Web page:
Book Review 6: Jane Eyre

I picked up Jane Eyre by Charlotte Bronte at a hostel in Auckland. I was so hesitant to go down the classic genre route again after Anna Karenina, but decided to give it a go. It is a classic for a reason after all. The story is written as an autobiography of the female main character, Jane Eyre. It was published in 1847 so this was truly the first novel of its kind at publication.

The book starts in Jane’s childhood when she is 10 years old. Then it spends a bit of time there, but quickly fast fowards to when she is 18 and her life truly begins. The story follows along her character and moral development in a very personal way. There are times Jane addresses the reader directly and it feels as if you are hearing a real person tell their life story. It does become a love story, but not in mushy way. I think the book is really realistic for the time period. I wouldn’t say it’s dry, but it definitely lacks the flourishes, flare, and dramatics that we find in today’s novels. I don’t think that kind of writing was used yet. It is a nice change of pace especially if you want to immerse yourself into a former time period.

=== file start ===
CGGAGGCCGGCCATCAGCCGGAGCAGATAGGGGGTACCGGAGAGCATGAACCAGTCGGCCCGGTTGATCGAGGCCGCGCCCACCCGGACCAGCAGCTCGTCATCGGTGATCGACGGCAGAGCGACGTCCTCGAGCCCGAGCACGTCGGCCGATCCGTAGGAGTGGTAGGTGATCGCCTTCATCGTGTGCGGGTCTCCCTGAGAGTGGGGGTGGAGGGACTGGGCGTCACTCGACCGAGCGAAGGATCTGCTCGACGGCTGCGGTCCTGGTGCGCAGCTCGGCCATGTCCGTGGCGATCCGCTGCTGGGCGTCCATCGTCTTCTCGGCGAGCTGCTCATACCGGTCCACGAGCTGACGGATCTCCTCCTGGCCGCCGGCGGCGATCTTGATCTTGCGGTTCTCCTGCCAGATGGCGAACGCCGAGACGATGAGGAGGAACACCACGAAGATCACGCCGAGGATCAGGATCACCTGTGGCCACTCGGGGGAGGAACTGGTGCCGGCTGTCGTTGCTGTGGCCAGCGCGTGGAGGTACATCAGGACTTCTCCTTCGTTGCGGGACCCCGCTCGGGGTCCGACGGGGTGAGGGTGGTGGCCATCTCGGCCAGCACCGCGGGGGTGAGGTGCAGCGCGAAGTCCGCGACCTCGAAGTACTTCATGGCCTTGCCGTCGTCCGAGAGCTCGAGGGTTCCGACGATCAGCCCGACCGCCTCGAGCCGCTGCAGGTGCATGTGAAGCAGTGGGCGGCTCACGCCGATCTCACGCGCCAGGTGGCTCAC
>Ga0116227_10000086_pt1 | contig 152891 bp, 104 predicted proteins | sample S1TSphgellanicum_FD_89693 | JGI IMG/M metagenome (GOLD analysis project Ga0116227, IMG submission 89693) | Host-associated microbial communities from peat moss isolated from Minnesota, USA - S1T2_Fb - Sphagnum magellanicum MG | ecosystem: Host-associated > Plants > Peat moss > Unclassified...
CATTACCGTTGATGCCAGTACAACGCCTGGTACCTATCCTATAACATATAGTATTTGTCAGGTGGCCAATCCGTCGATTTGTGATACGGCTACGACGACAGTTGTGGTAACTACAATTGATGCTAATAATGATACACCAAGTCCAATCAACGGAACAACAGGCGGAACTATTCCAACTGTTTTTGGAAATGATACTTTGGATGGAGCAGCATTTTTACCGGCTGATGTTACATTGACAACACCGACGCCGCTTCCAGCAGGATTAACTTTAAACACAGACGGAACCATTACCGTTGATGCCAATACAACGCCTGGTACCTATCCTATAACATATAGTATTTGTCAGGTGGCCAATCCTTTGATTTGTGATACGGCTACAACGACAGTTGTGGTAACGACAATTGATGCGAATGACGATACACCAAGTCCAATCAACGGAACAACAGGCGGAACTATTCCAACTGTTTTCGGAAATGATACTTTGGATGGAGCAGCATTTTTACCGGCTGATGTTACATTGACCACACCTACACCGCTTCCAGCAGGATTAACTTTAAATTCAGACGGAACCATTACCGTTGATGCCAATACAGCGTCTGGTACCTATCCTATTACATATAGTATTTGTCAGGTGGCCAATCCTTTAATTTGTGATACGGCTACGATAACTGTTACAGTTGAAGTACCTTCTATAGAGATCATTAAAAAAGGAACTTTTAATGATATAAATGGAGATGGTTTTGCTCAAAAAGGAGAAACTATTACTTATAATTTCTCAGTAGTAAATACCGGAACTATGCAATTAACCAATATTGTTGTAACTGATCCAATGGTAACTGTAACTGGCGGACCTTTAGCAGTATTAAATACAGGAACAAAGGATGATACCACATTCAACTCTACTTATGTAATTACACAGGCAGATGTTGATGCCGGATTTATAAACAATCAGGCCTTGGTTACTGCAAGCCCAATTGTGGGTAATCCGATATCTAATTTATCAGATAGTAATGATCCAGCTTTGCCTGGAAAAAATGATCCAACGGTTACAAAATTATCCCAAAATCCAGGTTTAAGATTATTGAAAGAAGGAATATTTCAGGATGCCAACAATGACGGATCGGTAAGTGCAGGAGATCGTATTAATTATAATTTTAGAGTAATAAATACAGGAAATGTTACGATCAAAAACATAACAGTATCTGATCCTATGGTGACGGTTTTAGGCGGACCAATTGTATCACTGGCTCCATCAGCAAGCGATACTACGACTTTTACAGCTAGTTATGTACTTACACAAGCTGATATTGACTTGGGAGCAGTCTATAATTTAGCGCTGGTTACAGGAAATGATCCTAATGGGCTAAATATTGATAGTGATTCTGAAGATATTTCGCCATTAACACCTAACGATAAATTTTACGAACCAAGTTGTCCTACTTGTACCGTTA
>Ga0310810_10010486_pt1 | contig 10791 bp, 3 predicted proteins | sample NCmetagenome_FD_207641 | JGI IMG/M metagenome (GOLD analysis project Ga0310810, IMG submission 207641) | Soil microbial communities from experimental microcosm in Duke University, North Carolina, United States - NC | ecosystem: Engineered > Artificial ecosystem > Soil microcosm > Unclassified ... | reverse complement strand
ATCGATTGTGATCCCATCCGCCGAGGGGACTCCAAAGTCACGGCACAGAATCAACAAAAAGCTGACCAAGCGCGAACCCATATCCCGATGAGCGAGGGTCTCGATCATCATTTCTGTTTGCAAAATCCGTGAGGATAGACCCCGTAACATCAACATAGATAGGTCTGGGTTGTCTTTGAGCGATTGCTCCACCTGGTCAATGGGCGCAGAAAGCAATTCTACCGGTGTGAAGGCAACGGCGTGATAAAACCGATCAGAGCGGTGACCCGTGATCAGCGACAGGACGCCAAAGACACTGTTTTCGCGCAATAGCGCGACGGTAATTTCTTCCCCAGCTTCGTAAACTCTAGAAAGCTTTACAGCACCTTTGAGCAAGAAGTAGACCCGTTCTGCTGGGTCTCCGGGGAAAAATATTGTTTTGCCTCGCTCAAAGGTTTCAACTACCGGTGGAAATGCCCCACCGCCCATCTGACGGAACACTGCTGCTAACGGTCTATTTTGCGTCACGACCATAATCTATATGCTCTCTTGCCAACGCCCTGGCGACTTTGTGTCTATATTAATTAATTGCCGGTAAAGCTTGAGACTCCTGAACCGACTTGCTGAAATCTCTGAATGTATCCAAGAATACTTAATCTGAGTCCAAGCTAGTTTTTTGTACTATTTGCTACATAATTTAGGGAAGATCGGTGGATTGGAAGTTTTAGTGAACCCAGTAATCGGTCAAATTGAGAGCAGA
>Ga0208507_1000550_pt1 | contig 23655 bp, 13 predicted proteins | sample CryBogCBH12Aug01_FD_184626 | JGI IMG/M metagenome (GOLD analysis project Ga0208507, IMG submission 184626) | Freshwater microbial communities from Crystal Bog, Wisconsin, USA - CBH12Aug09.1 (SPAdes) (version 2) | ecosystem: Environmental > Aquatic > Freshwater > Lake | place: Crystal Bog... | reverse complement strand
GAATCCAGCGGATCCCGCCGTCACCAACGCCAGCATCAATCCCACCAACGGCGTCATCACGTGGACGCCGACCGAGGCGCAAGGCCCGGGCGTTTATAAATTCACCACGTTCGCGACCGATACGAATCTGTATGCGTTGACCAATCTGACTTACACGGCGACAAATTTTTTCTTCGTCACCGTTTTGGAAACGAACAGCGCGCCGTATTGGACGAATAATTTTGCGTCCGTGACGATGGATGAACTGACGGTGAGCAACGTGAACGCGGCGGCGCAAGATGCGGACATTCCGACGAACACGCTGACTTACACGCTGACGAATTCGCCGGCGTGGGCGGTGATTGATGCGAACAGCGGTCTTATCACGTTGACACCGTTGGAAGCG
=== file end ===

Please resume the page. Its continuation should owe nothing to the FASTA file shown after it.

If you are looking for a classic book to expand your repertoire this is a good one to do so.

Goodreads Synopsis

Orphaned as a child, Jane has felt an outcast her whole young life. Her courage is tested once again when she arrives at Thornfield Hall, where she has been hired by the brooding, proud Edward Rochester to care for his ward Adèle. Jane finds herself drawn to his troubled yet kind spirit. She falls in love. Hard.

But there is a terrifying secret inside the gloomy, forbidding Thornfield Hall. Is Rochester hiding from Jane? Will Jane be left heartbroken and exiled once again?

Read my previous book review.

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